This year's choice by the National Academy of Recording Arts and Sciences to reduce the number of Grammy categories by 28 percent was intended in part to recognize the common-sense reality that a victory means nothing if everyone wins.
Common sense, however, can feel like a slap in the face of a culture drunk on self-esteem. So it was inevitable that Professor Cornel West and the Rev. Jesse Jackson, both of whom have seldom met a windmill at which they wouldn't tilt, should protest the NARAS decision as an act of insensitivity. "Music of all arts should be expansive and inclusive," Jackson said. "So much talent comes from the base of poverty and those in the margins."
The same, obviously, could be said of professional sports. Yet not even Jackson or West would suggest expanding the NFL just so more athletes could shine.
But what occurred one day before this year's Grammys ended up rendering the category-elimination controversy moot: the death of Whitney Houston.
From 1985 to 1999, Houston scored six top-10 albums and 20 top-10 hits, 11 of which reached No. 1. And although her slick, Broadway-friendly pop didn't endear her to the rock crowd, only the militantly unpatriotic could dislike her performance of "The Star-Spangled Banner" at Super Bowl XXV during the height of the Gulf War.
Then, in the midst of her success, with her talent, beauty, and popularity fully intact, she threw it all away.
She was not unprecedented. There were significant similarities, for instance, between her marriage to the abusive R&B singer Bobby Brown and Tina Turner's marriage to Ike. And one need only recall Amy Winehouse to acknowledge the allure that drugs hold for a certain type of performer.
What's puzzling about Houston's death is that she didn't seem like that type of performer. Unlike Kurt Cobain or Billie Holliday, whose emotional and chemical-dependence problems antedated any pressures resulting from their success, Houston, the daughter of the popular soul-gospel singer Cissy Houston and cousin of Dionne Warwick, came by her acclaim gradually. "Learning to love yourself," she sang from the top of the charts in 1986, "is the greatest love of all." Apparently she didn't love herself enough.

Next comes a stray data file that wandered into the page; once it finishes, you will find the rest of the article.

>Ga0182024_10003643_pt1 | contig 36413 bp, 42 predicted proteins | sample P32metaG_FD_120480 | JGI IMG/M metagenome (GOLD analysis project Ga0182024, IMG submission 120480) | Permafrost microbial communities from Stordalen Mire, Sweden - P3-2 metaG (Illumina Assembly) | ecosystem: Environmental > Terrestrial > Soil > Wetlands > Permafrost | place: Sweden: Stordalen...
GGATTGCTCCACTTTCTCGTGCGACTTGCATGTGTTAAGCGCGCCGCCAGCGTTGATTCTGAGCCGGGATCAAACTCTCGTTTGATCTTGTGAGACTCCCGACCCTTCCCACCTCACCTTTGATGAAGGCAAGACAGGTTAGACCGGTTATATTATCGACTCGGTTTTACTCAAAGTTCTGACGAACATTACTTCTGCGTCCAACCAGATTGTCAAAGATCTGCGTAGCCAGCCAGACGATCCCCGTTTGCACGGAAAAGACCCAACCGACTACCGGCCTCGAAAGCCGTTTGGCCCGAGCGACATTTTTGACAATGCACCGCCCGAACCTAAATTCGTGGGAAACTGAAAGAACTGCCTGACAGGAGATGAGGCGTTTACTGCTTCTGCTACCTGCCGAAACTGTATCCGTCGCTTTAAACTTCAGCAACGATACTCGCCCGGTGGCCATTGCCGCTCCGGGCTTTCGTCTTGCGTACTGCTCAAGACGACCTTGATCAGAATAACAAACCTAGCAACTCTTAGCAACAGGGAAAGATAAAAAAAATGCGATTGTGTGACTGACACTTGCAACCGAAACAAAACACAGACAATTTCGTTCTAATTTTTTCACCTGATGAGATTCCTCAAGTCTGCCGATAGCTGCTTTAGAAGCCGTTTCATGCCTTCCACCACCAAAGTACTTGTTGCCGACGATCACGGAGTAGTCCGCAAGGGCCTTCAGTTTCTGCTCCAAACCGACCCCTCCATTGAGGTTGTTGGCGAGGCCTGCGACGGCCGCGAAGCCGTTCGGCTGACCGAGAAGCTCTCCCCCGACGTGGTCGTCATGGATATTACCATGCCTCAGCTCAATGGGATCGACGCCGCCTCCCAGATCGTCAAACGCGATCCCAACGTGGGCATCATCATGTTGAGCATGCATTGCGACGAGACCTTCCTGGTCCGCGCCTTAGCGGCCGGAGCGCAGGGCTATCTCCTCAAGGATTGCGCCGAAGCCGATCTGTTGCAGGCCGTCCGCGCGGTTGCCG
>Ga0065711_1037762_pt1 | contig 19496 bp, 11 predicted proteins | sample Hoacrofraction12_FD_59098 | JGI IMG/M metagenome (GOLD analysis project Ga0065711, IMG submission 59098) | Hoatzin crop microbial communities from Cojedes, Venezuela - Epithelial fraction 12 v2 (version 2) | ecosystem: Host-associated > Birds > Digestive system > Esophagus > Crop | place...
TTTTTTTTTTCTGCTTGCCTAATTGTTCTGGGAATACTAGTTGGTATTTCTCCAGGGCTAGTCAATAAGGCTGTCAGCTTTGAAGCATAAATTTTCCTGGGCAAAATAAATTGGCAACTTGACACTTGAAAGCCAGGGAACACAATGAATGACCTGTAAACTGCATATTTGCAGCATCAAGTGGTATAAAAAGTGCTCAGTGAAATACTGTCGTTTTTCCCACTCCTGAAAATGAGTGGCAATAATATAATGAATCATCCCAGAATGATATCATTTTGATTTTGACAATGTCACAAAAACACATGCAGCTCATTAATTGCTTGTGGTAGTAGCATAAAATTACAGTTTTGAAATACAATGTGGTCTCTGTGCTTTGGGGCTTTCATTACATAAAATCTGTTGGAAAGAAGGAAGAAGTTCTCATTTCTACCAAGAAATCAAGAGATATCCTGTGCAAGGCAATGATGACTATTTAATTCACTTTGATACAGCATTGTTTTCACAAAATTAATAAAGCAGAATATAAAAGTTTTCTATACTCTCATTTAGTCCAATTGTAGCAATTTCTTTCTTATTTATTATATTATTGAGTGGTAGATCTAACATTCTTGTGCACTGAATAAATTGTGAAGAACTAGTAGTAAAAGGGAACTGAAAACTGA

On the other hand, if, as G.K. Chesterton said, "a suicide is a man who cares so little for anything outside him that he wants to see the last of everything," maybe she loved herself too much. And, sadly, "suicide" is a fitting term for the last dozen-or-so years of Houston's life.
The Grammys weren't all about Houston. Of particular interest to Christians, other even than the winners in the five "Gospel/Contemporary Christian Music" categories, may have been Foster the People, whose album Torches (Startime) and whose single "Pumped Up Kicks" were nominated for "Best Alternative Music Album" and "Best Pop Duo/Group Performance," respectively.
The Los Angeles-based trio is not a Christian band. Of the 10 songs on Torches, only "Waste," which includes the line "the devil's on your back, but I know you can shake him off," suggests an awareness of principalities and powers.
Nevertheless, Christians may wish to pay attention to the group's bouncy, textured pop if only because, last April bassist Jacob Fink married CCM superstar Rebecca St. James.
Christians often talk about being salt and light within the entertainment community. Perhaps Fink has found a way to walk the talk.